Beaded leather belts are a great item to sell in your gift shop.  They come in various sizes from kids to adults.  They are made of real leather and are good quality.  The beading on them is a Native American design.  They sell out really fast, so get your orders in early before souvenir season starts in the spring. We recommend buying them in the winter for the coming season.  Another great item is the coin purses and little girls leather fringe bags.  They come in tan for that rustic look or pink.  Made of good quality suede, they are made to last.   Fairway does special imprinting on numerous leather items.  You can get a native flute with your business name imprinted on the leather case.  There are poke bags that hold gold, marbles and other assorted items that you can have your name imprinted on.  We highly recommend going to their website and looking at the catalog.  We just can’t name everything you can get your business or attraction name added to.

Native American Beaded Jewelry

Native American Beaded Jewelry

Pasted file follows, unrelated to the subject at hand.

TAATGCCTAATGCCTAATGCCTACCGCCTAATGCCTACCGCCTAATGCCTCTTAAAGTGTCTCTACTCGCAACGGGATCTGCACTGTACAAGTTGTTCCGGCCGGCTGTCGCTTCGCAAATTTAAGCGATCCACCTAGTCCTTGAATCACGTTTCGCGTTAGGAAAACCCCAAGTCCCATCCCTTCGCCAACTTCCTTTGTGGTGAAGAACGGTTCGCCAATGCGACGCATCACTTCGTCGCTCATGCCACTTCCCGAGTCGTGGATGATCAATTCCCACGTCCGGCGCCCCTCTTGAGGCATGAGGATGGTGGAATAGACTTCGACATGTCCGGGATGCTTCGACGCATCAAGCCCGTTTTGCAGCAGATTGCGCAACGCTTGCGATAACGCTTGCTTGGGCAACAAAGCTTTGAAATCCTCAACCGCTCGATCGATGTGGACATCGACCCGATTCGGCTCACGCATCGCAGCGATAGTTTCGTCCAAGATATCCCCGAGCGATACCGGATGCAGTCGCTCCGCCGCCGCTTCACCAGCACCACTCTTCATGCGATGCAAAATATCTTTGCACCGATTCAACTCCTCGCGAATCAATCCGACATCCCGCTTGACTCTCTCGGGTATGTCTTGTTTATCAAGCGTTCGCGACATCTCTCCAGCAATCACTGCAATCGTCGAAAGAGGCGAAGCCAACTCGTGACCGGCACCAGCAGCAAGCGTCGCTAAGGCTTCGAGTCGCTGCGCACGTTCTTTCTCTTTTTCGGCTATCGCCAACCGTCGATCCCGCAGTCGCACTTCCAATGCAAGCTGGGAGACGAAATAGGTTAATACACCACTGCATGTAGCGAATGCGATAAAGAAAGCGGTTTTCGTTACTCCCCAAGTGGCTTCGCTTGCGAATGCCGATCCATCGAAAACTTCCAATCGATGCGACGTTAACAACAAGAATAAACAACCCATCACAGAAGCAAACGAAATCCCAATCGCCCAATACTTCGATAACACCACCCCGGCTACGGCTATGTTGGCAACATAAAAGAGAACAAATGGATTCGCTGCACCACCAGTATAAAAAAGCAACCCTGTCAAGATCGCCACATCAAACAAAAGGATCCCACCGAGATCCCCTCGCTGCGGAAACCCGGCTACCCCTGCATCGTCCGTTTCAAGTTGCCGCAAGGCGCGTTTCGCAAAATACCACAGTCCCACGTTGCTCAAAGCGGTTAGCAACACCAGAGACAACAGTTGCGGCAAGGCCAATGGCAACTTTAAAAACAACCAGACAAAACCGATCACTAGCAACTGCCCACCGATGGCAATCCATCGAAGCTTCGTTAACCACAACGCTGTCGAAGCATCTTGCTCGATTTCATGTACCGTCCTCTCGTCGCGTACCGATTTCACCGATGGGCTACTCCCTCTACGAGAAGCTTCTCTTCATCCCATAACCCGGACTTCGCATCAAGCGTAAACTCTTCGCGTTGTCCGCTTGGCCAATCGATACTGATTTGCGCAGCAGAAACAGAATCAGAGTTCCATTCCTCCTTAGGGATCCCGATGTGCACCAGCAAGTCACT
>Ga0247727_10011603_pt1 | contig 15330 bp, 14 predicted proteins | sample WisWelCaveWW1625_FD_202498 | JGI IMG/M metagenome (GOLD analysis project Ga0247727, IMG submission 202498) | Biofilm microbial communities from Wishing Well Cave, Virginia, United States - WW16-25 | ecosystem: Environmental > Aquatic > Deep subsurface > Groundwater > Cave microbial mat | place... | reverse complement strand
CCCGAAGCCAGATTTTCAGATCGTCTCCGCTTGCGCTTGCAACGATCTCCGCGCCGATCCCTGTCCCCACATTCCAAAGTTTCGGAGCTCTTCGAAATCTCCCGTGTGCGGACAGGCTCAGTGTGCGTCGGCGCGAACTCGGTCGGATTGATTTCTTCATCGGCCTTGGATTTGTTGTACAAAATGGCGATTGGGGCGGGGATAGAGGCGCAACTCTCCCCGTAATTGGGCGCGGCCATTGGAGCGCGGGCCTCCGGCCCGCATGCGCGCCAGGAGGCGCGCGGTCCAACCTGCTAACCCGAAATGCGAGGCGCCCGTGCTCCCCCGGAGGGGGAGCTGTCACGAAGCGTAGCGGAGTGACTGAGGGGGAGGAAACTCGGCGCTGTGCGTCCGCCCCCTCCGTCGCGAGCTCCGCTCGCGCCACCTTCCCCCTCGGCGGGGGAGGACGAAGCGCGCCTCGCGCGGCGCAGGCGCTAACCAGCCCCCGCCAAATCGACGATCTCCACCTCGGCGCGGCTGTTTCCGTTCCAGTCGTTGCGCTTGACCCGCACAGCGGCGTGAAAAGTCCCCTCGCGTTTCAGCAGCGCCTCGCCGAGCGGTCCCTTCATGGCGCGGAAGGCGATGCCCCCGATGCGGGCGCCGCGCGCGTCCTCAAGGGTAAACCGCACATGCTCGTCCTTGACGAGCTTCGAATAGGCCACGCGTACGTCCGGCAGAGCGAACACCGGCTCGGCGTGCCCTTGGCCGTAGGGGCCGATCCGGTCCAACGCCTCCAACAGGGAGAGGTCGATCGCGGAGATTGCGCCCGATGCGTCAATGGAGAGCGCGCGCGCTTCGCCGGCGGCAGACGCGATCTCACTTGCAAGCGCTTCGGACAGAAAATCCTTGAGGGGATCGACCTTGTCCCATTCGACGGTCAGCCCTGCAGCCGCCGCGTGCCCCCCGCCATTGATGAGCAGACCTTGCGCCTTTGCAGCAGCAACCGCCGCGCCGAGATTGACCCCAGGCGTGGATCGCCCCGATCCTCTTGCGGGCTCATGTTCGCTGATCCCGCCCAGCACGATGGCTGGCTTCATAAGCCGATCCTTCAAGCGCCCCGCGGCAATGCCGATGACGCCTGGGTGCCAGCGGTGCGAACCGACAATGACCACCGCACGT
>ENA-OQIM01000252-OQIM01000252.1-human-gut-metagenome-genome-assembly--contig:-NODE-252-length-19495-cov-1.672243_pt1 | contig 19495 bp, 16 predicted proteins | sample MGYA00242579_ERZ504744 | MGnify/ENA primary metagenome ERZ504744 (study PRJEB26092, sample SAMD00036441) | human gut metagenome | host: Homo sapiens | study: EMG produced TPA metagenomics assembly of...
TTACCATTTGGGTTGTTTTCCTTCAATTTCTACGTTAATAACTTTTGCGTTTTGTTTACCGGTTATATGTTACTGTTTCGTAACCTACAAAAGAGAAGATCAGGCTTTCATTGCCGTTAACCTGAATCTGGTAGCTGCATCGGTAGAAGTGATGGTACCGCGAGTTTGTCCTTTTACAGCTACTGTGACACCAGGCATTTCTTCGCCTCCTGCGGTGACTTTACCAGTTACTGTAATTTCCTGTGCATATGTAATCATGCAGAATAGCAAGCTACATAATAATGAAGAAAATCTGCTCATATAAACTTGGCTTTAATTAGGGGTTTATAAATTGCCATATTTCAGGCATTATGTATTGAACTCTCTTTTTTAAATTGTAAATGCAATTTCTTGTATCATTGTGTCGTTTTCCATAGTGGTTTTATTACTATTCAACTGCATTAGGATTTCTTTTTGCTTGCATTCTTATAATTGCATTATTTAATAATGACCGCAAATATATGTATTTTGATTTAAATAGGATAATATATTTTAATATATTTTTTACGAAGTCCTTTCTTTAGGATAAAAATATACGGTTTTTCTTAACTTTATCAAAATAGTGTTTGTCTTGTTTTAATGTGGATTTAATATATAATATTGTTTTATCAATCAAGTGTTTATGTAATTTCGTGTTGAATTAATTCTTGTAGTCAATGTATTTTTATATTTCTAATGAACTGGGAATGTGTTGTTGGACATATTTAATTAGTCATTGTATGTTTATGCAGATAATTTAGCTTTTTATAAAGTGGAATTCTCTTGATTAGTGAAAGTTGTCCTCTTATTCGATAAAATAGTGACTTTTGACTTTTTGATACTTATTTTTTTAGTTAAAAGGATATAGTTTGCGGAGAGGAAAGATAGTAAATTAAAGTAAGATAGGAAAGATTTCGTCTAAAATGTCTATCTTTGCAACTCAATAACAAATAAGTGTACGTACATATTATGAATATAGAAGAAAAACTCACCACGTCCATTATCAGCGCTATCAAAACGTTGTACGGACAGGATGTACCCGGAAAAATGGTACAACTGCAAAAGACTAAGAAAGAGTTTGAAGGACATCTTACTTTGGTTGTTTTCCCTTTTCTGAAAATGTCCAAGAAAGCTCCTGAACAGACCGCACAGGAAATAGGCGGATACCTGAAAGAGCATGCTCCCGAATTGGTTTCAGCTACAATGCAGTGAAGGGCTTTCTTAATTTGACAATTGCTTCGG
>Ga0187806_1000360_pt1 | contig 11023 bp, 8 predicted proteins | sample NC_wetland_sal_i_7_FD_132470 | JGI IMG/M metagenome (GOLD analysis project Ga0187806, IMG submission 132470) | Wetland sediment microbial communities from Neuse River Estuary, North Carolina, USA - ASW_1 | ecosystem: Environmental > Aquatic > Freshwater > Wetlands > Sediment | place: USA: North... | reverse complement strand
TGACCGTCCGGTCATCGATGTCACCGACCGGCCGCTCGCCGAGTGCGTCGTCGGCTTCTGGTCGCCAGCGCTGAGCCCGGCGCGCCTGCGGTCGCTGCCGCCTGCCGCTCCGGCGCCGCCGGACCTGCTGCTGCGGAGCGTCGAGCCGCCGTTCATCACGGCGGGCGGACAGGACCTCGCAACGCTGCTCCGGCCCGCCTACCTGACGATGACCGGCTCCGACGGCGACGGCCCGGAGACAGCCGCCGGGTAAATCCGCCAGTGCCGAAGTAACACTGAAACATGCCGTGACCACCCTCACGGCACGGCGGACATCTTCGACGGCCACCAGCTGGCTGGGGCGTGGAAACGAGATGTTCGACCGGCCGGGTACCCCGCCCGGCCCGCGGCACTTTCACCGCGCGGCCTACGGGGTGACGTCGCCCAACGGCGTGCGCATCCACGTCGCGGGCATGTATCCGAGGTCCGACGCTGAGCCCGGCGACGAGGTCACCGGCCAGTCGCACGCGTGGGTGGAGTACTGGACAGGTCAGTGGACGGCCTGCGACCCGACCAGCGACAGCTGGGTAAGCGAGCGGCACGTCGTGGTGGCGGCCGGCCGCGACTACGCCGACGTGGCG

Other high quality Native American Souvenirs and gifts include jewelry.  Fairway has a large selection of beaded jewelry with Native American design on them  You might remember them from when you were a kid and wanted an Indian souvenir.  These have been around for a long time and Fairway is where people have been getting them for over 60 years now.  You can find necklaces, bracelets, headbands and more.  Beaded jewelry is a must have for any attraction or business that has any Native America association. These are great items to have in your gift shop as kids love beads and beaded jewelry.  These are also a fast selling item and we recommend getting your orders in early!